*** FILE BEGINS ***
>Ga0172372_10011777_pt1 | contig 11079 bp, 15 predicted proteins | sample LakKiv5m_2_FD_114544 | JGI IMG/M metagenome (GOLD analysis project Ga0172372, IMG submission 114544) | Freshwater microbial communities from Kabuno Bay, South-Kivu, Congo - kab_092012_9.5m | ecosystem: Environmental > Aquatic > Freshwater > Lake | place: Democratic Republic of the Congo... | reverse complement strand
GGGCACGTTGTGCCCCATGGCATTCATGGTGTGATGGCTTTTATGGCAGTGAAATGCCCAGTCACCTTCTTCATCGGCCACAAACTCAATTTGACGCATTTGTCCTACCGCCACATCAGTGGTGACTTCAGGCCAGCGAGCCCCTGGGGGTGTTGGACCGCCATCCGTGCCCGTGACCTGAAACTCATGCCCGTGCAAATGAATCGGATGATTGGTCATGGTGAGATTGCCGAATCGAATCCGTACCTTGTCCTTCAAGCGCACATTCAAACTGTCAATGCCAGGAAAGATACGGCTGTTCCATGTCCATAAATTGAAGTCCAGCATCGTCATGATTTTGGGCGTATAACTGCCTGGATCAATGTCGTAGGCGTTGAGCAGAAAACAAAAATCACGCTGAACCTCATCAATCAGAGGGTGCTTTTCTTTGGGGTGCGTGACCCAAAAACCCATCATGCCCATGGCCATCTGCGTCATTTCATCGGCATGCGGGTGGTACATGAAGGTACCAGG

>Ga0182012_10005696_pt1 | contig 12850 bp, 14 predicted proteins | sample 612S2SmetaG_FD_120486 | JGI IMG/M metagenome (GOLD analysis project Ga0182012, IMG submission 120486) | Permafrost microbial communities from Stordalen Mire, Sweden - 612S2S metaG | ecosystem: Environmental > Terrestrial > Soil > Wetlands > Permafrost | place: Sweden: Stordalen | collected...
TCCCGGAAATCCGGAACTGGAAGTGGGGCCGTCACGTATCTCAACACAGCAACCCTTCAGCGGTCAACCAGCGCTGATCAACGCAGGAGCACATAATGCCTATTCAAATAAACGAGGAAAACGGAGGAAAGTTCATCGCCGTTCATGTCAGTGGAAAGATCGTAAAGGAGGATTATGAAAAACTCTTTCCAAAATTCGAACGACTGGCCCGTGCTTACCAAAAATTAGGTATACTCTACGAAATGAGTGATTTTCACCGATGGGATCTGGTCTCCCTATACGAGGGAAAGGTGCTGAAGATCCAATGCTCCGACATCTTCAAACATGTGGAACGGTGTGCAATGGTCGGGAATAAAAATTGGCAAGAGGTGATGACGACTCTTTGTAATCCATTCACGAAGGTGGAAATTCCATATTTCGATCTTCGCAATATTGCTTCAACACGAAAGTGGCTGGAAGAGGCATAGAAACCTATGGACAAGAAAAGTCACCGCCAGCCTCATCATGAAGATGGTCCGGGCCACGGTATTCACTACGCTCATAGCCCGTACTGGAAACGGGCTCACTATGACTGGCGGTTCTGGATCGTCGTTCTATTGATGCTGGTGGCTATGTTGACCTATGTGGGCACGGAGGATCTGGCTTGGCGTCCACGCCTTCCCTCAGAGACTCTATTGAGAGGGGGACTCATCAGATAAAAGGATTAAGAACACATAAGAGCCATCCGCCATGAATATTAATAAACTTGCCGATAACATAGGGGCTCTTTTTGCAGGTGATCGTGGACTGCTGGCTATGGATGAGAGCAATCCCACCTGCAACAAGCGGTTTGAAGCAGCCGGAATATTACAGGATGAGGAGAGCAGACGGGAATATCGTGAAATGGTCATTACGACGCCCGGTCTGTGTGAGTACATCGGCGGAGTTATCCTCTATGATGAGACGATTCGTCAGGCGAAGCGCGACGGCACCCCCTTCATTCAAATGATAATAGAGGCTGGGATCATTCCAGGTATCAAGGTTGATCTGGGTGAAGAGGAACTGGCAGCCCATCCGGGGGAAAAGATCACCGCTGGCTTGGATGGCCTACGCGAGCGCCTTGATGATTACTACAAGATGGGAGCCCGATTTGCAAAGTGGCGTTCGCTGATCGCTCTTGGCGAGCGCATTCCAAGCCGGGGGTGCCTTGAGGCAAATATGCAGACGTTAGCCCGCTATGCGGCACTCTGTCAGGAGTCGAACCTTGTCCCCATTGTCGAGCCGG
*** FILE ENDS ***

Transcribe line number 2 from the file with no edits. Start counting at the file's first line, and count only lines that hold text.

GGGCACGTTGTGCCCCATGGCATTCATGGTGTGATGGCTTTTATGGCAGTGAAATGCCCAGTCACCTTCTTCATCGGCCACAAACTCAATTTGACGCATTTGTCCTACCGCCACATCAGTGGTGACTTCAGGCCAGCGAGCCCCTGGGGGTGTTGGACCGCCATCCGTGCCCGTGACCTGAAACTCATGCCCGTGCAAATGAATCGGATGATTGGTCATGGTGAGATTGCCGAATCGAATCCGTACCTTGTCCTTCAAGCGCACATTCAAACTGTCAATGCCAGGAAAGATACGGCTGTTCCATGTCCATAAATTGAAGTCCAGCATCGTCATGATTTTGGGCGTATAACTGCCTGGATCAATGTCGTAGGCGTTGAGCAGAAAACAAAAATCACGCTGAACCTCATCAATCAGAGGGTGCTTTTCTTTGGGGTGCGTGACCCAAAAACCCATCATGCCCATGGCCATCTGCGTCATTTCATCGGCATGCGGGTGGTACATGAAGGTACCAGG